By Sabya van Elswijk,
Today we were invited by Katha to come to the place where she usually gives dance classes to other hijra. She invited 10 hijra to come today and be part of the portraits we are making on hijra in Bangladesh, as a part of the Dhaka project and Dragqueens of the World. We arrived on the top floor of a building in the centre of Dhaka, which is waiting to be renovated, to provide a place where hijra can come and educate themselves and each other.
Ten hijra are there, beautiful in clothing and make-up, all with a natural female look and energy. We also get introduced to five people working with government and Ngo’s who support the hijra community. We only have 3 hours for this shoot, and want to return later. To hang out with all of them, to talk more about their backgrounds and lives. Samsul and Emran are here, talking to all of them, asking about themselves. Meanwhile Martijn starts the photoshoot in daylight, which is good, because there is no electricity in the building yet. I am taken by the NGO people to see the whole floor and talk about their goals and support for the hijra. Some of the hijra are playing soccer with Sét.
Looking at the group of hijra, they look like they are visiting a family party. Some younger ones are gossiping together, posing for each others mobiles. Elder hijras are gathered in the corner chairs, drinking tea. The officials are sitting and talking together. The diversity between the look and character of the hijra is enormous, as it is between women walking on the street. After doing their photoshoot with Martijn, and talking to Samsul and Emran about themselves, they come to me to do their private photoshoot with me, the foreign woman. They want portraits together as we are friends, very close and hugging. They probably don’t realize how special it is for us to meet them.
In two week we will be back here to spend more time and make group photos.
Show Yourself is a special exhibition showcasing the works of three artists from three different continents. While it is easy to limit an artist’s perspective through the lens of his/her own cultural identity, each of our three displayed artists represent and champion global experiences and perspectives. Their artworks have been shaped by their perpetual […] Continue reading →
By Sabya van Elswijk, This is Rowshan Ara Chowdhury. She is the grandmother of Alia Kamal, one of the artists of the Dhaka art project. When we first meet, Alia tells me how guilty she feels of having a grandmother in the house, with whom she barely speaks or has contact with. She says […] Continue reading →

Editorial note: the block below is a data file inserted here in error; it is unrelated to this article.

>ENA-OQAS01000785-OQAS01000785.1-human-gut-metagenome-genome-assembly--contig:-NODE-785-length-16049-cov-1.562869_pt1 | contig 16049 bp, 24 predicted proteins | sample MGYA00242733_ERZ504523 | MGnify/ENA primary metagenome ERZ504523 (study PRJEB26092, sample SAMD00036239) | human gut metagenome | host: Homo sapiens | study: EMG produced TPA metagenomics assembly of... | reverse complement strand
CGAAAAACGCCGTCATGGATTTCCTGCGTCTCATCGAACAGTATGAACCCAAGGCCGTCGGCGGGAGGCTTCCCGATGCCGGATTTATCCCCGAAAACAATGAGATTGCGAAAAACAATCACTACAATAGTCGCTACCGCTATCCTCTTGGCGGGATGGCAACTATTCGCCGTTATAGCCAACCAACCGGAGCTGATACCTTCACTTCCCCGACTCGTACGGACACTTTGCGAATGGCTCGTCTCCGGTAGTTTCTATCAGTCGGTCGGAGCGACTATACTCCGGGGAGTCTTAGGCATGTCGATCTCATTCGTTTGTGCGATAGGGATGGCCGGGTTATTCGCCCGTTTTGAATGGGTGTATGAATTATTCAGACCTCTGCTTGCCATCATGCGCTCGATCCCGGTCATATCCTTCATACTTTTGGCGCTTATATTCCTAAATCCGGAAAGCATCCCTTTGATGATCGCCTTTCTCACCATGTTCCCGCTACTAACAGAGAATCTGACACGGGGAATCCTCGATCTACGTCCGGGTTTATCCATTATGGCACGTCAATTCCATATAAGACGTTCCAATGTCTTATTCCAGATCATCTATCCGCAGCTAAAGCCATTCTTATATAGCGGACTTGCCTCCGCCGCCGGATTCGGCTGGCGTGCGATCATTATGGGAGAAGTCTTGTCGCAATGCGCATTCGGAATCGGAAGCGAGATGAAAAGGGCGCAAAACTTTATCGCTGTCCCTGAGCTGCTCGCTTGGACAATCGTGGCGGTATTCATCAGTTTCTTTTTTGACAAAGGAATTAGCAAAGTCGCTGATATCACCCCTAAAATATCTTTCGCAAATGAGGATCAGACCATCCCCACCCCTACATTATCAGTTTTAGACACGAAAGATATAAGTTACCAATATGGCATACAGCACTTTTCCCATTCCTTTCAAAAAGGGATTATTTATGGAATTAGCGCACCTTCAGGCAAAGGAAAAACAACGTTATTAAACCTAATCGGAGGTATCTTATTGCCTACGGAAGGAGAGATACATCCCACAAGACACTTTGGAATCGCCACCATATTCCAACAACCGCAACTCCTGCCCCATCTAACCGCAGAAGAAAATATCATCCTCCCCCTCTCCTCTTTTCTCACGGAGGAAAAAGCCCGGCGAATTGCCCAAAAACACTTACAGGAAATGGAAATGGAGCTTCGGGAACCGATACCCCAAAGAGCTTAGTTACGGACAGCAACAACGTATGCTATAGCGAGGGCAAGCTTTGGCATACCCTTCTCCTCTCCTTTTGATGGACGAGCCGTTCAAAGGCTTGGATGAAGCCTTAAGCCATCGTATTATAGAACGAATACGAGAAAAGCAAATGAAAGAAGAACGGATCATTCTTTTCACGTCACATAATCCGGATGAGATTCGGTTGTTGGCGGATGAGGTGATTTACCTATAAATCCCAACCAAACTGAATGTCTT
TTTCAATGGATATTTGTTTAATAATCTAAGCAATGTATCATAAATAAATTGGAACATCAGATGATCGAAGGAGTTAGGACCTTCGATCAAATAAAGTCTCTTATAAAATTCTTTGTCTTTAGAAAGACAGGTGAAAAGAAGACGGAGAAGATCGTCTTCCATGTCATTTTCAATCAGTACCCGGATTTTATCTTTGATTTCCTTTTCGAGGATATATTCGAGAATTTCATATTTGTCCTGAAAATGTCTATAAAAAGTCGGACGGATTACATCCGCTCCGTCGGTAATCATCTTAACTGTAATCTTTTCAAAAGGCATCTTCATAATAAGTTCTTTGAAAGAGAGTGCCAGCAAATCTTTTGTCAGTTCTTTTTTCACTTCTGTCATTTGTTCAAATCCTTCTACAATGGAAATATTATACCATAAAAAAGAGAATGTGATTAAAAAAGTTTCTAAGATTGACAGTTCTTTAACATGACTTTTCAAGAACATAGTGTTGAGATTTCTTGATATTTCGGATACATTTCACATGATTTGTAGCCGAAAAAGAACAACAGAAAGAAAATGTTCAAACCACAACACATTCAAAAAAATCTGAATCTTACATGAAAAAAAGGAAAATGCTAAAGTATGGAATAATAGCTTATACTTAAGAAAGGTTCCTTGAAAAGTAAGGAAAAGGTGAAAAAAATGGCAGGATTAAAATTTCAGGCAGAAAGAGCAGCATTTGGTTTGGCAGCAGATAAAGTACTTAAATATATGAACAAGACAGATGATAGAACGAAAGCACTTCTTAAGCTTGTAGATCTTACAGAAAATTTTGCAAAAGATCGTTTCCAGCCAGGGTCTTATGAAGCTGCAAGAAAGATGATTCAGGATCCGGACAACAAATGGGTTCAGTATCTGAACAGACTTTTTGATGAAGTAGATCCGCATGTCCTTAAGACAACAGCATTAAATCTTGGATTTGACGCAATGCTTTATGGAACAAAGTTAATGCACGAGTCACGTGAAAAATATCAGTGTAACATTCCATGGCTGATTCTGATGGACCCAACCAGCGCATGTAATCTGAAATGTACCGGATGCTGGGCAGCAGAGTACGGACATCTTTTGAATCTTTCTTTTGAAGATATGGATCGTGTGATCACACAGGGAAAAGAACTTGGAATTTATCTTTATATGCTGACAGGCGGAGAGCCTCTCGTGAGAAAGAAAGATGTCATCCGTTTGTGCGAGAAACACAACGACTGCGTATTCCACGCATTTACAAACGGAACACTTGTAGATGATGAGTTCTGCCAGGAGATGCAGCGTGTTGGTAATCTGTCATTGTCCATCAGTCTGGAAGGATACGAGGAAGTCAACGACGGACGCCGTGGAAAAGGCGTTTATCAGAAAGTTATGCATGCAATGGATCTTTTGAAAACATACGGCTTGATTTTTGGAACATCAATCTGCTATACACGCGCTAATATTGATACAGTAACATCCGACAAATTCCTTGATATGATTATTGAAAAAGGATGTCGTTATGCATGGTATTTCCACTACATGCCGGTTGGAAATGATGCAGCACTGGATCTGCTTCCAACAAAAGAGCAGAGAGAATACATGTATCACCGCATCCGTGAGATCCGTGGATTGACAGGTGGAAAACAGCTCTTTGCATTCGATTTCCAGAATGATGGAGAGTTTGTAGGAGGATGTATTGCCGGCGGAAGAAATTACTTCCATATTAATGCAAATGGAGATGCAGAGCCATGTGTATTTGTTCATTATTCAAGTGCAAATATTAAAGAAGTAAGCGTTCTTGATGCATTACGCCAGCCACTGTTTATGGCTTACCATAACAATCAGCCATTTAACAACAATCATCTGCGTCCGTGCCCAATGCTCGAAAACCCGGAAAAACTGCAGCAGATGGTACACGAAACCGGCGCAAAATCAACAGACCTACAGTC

Dhaka art project 02-08-2014 by Sabya van Elswijk, So today everybody that is actively working with a group is here, except for Ali, Apurbo and Moon. Alia made a list with everybody’s name, subject, work process and contacts. Where shall we show our work? What shall we show and how shall we show it? Trina […] Continue reading →
By Sabya van Elswijk, After our meeting with Boys of Bangladesh, we understand more about being gay in Bangladesh, and it is also clear you will not find people who call themselves ‘dragqueen’ openly here. We do want to work on this subject, and are looking for contacts in the Hijra community in Dhaka. Hijra’s […] Continue reading →
By Sabya van Elswijk, Aroni brings us to her former neighbour, or ‘auntie’ as she calls her. Tara Adhikary is her name, and she has come to Bangladesh from Jamsitpur, India after she married in 1951. She had her two sons here, and lived in this neighbourhood for many years. This is Mirpur 10, where […] Continue reading →
By Sabya Van Elswijk, One of the participants of the Dhaka art project is Aroni. She is a painter, and a dancer. Her father is a known Bangladeshi composer and musician, her brother is a composer, and her mother has her own music school. For the choice of the group of people she wants to […] Continue reading →
By Kallol Karmakar, Zohara Jhumu & Apurba Hasan. In this ‘divide and rule’ society there are many classes we can find. Among them middle class is one of the most reactive classes. To maintain their livelihood this class does a lot of work; the amount of rewards they get for this, the same amount of […] Continue reading →
By Sumon, It is hard to recall the time, when with some of my friends we chatted on to the boat, near to a berth bank of the Burigonga river. It was in the middle of the day, somebody lay down and somebody relaxed to pass away a silent moment, then one of us just […] Continue reading →
By Sabya van Elswijk, We are invited to meet with the director of Boys of Bangladesh, a network of gay people in Dhaka. Arriving at his place, human rights activist Tanvir Alim welcomes us and explains that they use apartments as informal meeting places. There are many volunteers; all of them spend time on Boys of […] Continue reading →